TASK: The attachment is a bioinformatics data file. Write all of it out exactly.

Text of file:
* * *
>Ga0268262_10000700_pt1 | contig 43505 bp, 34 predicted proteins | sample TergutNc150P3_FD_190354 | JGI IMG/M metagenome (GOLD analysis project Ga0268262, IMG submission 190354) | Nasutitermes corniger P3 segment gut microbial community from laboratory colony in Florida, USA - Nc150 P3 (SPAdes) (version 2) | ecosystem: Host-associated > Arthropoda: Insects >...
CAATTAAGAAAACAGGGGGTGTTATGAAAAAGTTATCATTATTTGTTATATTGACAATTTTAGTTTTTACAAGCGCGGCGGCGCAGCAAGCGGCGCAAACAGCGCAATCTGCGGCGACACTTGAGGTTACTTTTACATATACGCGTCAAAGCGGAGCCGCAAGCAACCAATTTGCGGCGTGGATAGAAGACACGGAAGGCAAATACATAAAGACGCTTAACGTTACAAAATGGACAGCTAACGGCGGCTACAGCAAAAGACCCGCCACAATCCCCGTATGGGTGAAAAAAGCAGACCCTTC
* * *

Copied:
>Ga0268262_10000700_pt1 | contig 43505 bp, 34 predicted proteins | sample TergutNc150P3_FD_190354 | JGI IMG/M metagenome (GOLD analysis project Ga0268262, IMG submission 190354) | Nasutitermes corniger P3 segment gut microbial community from laboratory colony in Florida, USA - Nc150 P3 (SPAdes) (version 2) | ecosystem: Host-associated > Arthropoda: Insects >...
CAATTAAGAAAACAGGGGGTGTTATGAAAAAGTTATCATTATTTGTTATATTGACAATTTTAGTTTTTACAAGCGCGGCGGCGCAGCAAGCGGCGCAAACAGCGCAATCTGCGGCGACACTTGAGGTTACTTTTACATATACGCGTCAAAGCGGAGCCGCAAGCAACCAATTTGCGGCGTGGATAGAAGACACGGAAGGCAAATACATAAAGACGCTTAACGTTACAAAATGGACAGCTAACGGCGGCTACAGCAAAAGACCCGCCACAATCCCCGTATGGGTGAAAAAAGCAGACCCTTC